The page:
For many businesses, trying to solve a rat problem can be daunting. Many companies end up taking what they believe to be the easy way out – rat poison. The strategy is straight forward, easy to implement, and requires very little thought or upkeep. However, the question is: Does it actually solve the problem? And at what cost?
10,000 American children each year are dangerously exposed to rat poisons which can cause internal bleeding, coma, vomiting, diarrhea, and more. The anti-coagulant in these rodenticides act as a blood thinner – using the same chemical in the prescription medication, Coumadin.
Pets and wildlife are heavily affected as the poison travels up the food chain, killing domestic dogs and cats, owls, hawks, foxes, bobcats, and the list goes on and on. Local wildlife is being decimated, with animals getting sick and often dying slowly and painfully. Graphic accounts and visuals of just a few of these deaths can be found on Poison Free Malibu’s website. Ironically, these animals are all a form of free, natural rodent control and arguably the most effective approach. One single family of barn owls can eat up to 3,000 rodents per breeding season! Additionally, rats are just one of several rodent species that are targeted by these poisons, further exacerbating the negative effects on rodent predator populations.
The EPA is moving towards restricting the use of rodenticides, however, not without pushback from the companies selling these products. The pesticide industry and health officials stress the importance of controlling rats for the sake of public health because they can spread various diseases, including hantavirus, hemorrhagic fever, leptospirosis, rat bite fever, and salmonellosis. Nonetheless, Environmental Diversion Solutions (EDS) believes using poison – battling one health risk with another health risk – should be the last resort in controlling the rat population. The main rodent attractant in our waste stream is food waste deposited in trash bins, particularly from commercial food service businesses. We can greatly reduce local rodent problems in our cities by reducing their access to food waste.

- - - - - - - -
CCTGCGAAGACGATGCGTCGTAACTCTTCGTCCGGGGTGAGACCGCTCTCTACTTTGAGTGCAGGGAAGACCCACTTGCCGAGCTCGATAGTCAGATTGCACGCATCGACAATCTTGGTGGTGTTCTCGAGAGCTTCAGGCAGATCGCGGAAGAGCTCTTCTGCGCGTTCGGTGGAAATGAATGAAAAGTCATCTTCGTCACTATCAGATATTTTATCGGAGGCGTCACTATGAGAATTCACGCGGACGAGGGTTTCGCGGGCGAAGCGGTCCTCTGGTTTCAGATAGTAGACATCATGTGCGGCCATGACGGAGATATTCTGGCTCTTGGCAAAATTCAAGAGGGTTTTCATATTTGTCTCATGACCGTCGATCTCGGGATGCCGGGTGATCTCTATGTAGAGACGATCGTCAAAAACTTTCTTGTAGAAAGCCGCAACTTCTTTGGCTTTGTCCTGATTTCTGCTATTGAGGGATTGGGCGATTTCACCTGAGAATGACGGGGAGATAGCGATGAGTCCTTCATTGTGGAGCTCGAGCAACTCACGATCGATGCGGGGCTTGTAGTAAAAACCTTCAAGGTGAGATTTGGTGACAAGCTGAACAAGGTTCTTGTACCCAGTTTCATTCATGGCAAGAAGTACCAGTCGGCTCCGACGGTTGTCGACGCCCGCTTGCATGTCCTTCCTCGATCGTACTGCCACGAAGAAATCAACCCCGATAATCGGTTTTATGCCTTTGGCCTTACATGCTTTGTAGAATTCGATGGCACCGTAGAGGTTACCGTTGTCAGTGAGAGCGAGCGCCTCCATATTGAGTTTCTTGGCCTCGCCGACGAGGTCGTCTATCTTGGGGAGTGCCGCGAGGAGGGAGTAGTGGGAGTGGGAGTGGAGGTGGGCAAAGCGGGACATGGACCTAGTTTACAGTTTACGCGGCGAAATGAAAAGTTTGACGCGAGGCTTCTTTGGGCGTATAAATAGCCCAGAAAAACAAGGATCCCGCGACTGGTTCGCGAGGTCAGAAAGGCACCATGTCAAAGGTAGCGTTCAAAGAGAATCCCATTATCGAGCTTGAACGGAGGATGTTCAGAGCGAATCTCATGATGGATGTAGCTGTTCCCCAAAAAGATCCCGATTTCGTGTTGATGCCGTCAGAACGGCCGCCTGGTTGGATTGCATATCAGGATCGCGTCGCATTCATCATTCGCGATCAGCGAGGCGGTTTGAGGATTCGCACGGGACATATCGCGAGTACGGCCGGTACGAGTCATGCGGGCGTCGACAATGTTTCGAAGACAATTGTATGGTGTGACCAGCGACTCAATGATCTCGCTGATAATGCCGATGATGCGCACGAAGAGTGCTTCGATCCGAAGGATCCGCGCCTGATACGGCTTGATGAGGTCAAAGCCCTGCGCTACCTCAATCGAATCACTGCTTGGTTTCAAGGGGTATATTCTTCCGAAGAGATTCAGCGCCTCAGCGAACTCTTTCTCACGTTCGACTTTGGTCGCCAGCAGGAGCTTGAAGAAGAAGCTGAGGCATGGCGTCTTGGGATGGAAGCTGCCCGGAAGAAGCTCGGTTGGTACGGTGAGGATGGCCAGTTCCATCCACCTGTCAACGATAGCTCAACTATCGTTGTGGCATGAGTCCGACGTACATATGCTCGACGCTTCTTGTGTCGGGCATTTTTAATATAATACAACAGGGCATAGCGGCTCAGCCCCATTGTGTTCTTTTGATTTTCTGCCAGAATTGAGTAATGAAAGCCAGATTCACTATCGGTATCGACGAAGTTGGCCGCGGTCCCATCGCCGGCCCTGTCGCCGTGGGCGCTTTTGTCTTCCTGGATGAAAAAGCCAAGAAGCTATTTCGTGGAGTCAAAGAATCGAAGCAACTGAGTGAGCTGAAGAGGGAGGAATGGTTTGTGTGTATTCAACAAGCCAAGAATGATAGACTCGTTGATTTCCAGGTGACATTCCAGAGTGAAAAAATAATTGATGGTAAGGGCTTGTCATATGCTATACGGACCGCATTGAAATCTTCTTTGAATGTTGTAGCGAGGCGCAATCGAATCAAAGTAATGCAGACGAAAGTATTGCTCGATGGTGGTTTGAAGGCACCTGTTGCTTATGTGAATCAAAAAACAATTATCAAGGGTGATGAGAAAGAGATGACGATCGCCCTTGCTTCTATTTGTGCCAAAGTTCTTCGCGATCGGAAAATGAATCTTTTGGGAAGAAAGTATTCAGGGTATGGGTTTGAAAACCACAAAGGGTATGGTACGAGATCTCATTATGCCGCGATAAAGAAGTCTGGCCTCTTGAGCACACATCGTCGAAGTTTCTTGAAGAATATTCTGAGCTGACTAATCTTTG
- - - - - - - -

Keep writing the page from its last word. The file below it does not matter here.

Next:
Proper waste management program designs and waste handling equipment are an incredibly important tool in battling this issue. EDS recommends trash compactors specifically designed for food waste which better contain the waste inside, not only deterring rats from entering but also eliminating odors and seepage.
EDS also promotes the use of organic waste dehydration equipment which reduces the moisture content of food waste by 80-90% and significantly decreases odors at the point of generation. This process greatly reduces the rats’ affinity for the waste, while saving businesses money on trash hauling bills, labor cleanup costs, pest control costs, and odor control cost.
With the passing of AB-1826, California law will now require businesses to divert organic waste away from landfills. In return, trash hauling fees are expected to increase significantly this year as waste haulers must re-tool their equipment and bring separated food waste to designated facilities rather than traditional landfills. By using compaction and/or dehydration equipment in place of open top trash bins to dispose of food waste, businesses that generate food waste can keep that waste from ever reaching the trash bin and thus eliminating the need to use poison bait boxes. This will help companies save money, improve our environment, and meet California state law compliance without taking a financial toll on their budget.